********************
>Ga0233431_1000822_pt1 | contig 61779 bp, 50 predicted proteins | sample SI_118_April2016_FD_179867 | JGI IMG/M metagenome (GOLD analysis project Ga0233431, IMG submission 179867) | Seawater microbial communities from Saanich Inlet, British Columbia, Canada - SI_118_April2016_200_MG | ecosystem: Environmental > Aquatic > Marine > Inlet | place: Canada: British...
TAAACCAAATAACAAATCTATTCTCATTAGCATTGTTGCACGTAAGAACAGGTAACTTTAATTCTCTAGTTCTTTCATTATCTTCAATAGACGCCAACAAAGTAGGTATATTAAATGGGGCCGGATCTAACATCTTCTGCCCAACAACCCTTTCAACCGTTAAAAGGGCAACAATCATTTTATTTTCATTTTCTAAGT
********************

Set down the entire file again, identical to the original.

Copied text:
>Ga0233431_1000822_pt1 | contig 61779 bp, 50 predicted proteins | sample SI_118_April2016_FD_179867 | JGI IMG/M metagenome (GOLD analysis project Ga0233431, IMG submission 179867) | Seawater microbial communities from Saanich Inlet, British Columbia, Canada - SI_118_April2016_200_MG | ecosystem: Environmental > Aquatic > Marine > Inlet | place: Canada: British...
TAAACCAAATAACAAATCTATTCTCATTAGCATTGTTGCACGTAAGAACAGGTAACTTTAATTCTCTAGTTCTTTCATTATCTTCAATAGACGCCAACAAAGTAGGTATATTAAATGGGGCCGGATCTAACATCTTCTGCCCAACAACCCTTTCAACCGTTAAAAGGGCAACAATCATTTTATTTTCATTTTCTAAGT